A Groundbreaking First Year for Friends Select's Families of Black Students Collective
Although Friends Select's Families of Black Students Collective (FBSC) is in its first official year, this Family Association affinity group is already having a tremendous impact on the school community. All Black students and their families have been invited to join the FBSC and share their experiences, as the FBSC provides a vital affinity space. The FBSC has also planned and hosted numerous educational and cultural programs that speak to its mission to celebrate the “culture, history, and present-day contributions of Black people throughout the world,” to which all Friends Select students and families have been invited.
The first year’s work of the FBSC is culminating in a collaboration with the Black Student Union and Toni Graves Williamson, the school’s director of equity and inclusion, to host an episode screening of The 1619 Project, followed by a Q&A with acclaimed docuseries showrunner and executive producer Shoshana Guy on May 24. Shoshana will be spending the entire day at Friends Select connecting with students from multiple divisions, faculty, and staff about her award-winning work in film and journalism, much of which has focused on race and justice. The screening of Episode 6, “Justice,” from The 1619 Project, followed by a Q&A co-moderated by Friends Select upper school students Atia Osborne ’24 and Nandi Bayard ’24, will be open to the public.
Jane Malloy P’23, a co-chair of the FBSC, recently reflected on the important role the FBSC plays at Friends Select. “There was something of a disconnect among Black families at school, which became even more apparent during the COVID-19 pandemic,” Jane said. “The Families of Black Students Collective has already been successful in bringing Black families at school together, with different layers for the upper, middle, and lower school. We have been getting to know one another and establishing some continuity since this is a pre-K to 12th-grade school.”
Shayna Bayard P’24, ’28, another FBSC co-chair, echoed that sentiment. “What’s been great has been having some cohesiveness for families of Black students at Friends Select,” she said. “There are at times some issues and challenges we have that are different from the challenges for other groups at school. To have Black students and their families see each other’s faces and meet each other is important, and then we build some cultural programming around which we can connect.”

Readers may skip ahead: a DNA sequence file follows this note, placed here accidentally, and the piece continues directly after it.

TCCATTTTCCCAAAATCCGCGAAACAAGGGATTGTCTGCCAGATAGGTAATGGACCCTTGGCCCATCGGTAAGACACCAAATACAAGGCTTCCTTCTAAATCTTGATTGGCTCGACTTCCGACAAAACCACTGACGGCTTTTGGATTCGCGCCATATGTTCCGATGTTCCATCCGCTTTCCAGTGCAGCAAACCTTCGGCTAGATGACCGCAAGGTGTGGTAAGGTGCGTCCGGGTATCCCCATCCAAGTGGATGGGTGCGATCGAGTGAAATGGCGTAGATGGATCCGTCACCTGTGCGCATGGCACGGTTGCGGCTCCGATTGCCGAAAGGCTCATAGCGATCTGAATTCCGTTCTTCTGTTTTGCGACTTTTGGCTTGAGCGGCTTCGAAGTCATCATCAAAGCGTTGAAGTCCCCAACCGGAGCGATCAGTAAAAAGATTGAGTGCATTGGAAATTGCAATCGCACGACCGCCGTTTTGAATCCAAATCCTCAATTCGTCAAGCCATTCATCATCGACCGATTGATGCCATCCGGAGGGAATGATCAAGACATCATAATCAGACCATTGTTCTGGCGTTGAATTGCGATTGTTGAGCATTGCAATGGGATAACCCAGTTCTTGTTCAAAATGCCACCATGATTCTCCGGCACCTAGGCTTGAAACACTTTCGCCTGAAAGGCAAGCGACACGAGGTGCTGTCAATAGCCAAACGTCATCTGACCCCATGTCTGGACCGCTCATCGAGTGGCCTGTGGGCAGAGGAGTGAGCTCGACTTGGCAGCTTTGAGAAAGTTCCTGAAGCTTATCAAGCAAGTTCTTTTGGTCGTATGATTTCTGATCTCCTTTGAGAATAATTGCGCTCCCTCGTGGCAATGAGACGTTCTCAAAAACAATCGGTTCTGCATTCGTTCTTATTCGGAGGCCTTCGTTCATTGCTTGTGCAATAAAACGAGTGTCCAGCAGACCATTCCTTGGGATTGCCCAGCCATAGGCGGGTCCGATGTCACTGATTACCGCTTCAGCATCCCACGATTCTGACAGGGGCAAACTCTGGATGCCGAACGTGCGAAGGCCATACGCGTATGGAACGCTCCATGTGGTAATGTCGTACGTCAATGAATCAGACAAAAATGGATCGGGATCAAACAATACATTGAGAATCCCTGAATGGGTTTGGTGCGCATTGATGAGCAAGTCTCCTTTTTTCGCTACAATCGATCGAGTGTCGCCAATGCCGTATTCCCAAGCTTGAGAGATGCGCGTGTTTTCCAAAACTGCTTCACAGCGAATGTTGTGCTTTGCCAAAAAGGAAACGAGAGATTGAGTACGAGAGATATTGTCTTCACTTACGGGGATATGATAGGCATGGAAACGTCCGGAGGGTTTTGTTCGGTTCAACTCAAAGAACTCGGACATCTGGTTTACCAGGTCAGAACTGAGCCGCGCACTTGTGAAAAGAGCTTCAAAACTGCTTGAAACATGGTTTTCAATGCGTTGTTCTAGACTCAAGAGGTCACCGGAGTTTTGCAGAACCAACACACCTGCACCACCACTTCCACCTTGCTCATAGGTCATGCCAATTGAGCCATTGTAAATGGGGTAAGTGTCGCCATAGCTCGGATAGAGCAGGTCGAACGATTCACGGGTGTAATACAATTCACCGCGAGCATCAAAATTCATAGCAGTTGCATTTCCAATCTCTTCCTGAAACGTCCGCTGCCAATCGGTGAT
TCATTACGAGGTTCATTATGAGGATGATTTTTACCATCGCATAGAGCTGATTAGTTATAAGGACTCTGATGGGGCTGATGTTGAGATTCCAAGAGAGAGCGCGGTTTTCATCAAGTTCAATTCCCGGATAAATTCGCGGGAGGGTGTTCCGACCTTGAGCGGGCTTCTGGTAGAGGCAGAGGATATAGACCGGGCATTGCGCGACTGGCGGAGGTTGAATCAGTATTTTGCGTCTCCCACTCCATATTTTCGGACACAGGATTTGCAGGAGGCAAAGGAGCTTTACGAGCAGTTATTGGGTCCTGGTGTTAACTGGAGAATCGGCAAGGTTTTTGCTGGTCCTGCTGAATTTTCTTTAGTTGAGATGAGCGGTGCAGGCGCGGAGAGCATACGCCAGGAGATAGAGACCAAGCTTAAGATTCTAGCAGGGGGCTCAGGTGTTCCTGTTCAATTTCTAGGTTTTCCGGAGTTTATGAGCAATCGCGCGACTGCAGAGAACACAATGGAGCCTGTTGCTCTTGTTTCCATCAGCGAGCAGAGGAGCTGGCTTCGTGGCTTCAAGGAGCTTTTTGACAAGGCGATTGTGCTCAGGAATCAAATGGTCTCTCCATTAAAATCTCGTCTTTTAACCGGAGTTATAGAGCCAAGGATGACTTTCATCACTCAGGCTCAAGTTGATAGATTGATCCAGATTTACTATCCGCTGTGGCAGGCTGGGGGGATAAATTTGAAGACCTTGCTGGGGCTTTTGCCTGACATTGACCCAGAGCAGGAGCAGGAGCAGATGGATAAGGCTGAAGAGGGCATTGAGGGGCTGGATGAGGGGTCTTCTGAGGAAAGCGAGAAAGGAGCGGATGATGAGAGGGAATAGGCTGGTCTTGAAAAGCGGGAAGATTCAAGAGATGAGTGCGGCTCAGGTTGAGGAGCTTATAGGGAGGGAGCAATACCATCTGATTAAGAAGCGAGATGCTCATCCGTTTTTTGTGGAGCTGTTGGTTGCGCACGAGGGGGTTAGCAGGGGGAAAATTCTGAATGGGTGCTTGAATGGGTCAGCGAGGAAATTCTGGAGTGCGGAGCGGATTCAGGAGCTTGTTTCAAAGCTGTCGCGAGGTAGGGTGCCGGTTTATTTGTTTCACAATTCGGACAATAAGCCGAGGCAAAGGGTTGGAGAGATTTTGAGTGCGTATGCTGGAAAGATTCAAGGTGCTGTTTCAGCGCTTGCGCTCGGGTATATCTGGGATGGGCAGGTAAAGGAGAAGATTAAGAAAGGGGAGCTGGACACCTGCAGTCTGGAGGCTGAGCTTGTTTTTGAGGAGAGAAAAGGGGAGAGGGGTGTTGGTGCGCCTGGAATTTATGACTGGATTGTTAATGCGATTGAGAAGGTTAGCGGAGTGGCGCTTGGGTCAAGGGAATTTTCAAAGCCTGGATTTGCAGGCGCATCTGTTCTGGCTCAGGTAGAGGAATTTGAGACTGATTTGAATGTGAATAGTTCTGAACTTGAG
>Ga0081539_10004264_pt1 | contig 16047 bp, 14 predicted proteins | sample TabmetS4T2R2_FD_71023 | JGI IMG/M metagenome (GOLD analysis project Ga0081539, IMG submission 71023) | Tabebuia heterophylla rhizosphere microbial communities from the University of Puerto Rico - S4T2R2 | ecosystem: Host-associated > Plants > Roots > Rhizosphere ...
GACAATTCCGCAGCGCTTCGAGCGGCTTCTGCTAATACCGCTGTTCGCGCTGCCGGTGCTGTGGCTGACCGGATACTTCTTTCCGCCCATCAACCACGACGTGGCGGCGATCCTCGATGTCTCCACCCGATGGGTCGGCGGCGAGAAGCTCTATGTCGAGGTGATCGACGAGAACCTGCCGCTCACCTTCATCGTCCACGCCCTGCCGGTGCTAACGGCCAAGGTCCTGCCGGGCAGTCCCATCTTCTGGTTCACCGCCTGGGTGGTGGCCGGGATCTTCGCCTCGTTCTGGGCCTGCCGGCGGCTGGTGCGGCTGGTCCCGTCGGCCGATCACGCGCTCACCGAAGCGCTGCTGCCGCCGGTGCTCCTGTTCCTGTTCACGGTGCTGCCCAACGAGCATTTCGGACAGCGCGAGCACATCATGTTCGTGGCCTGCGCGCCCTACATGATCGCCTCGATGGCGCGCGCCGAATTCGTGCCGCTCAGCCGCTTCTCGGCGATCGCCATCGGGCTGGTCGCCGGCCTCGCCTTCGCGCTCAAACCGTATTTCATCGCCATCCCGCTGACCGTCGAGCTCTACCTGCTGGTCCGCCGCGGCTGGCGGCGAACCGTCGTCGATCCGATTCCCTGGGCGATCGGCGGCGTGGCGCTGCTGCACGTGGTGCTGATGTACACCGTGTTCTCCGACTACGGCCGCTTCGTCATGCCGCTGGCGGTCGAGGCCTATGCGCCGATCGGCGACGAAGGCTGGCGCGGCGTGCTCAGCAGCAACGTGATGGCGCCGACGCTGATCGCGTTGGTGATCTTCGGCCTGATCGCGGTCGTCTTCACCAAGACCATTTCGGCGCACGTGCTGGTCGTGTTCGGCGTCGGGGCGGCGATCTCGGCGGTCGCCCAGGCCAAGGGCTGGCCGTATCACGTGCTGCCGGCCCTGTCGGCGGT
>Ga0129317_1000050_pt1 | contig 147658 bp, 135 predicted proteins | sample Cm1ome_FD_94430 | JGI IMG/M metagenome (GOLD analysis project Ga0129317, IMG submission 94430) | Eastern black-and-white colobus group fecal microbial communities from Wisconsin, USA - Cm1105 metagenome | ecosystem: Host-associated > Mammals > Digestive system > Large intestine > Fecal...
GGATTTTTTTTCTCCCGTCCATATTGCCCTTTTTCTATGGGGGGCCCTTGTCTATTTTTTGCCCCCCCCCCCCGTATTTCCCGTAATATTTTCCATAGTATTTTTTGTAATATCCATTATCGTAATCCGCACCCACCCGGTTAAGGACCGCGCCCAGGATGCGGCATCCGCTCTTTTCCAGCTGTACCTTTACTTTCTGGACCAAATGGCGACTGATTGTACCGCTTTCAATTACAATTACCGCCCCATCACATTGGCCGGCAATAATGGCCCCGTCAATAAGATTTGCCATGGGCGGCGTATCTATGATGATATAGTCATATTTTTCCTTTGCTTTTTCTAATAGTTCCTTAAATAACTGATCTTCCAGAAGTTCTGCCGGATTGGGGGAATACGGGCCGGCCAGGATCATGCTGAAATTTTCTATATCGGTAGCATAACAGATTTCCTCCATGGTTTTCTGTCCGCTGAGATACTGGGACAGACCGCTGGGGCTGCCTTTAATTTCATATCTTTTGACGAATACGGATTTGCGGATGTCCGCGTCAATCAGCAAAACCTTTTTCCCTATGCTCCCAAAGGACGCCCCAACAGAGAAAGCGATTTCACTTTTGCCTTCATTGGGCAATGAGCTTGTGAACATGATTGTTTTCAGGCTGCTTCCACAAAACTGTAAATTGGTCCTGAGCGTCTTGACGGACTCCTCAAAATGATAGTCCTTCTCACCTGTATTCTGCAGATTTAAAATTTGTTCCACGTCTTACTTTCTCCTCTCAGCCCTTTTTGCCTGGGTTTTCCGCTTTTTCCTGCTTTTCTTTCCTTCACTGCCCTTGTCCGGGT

Last spring, the FBSC arranged an opportunity for middle and upper school students to see School Girls, or the African Mean Girls Play, with their families at the Arden Theatre. At the start of the current school year, the FBSC held a get-together for Black students and their families along Kelly Drive. The FBSC also collaborated with members of the school’s Black Student Union to hold a networking event in which parents and guardians could meet with Black students and talk about their respective careers. Then in December, the FBSC held a Kwanzaa celebration and holiday crafts shop in the Parkway Building. Participating families were asked, in the spirit of Ujima (collective work and responsibility), to bring a holiday food dish of cultural significance, as well as a hygiene bag and items that could be donated to a local organization helping people experiencing homelessness. The celebration also featured a dance performance from Nia-Next, the youth dance company of the local performing arts organization DANSE4NIA. And in February, the FBSC curated a list of Black History Month events and activities in the Philadelphia area that Friends Select families and friends could attend, which was shared in the Bulletin. It included theatrical productions, museum exhibitions, book fairs, walking tours, and a Sisterhood Sit-In Trolley Tours, led by Harriett’s Bookshop.
The FBSC is already looking toward next year and building upon its early successes. The group intends to engage more deeply with Black students and their families from across all three across divisions at FSS, and has begun planning more events as well, including a Kwanzaa celebration. With Jane’s student graduating from Friends Select in June, the FBSC is holding nominations for a new co-chair. Still, that momentous occasion has created a chance for the FBSC to consider ways of engaging more Black alumni and their families, creating more networking opportunities, and extending the FBSC’s reach beyond Friends Select in ways that will be both supportive and sustainable.
If you would like to be more involved with the FBSC, email email@example.com, and we will put you in touch with the group's chairs.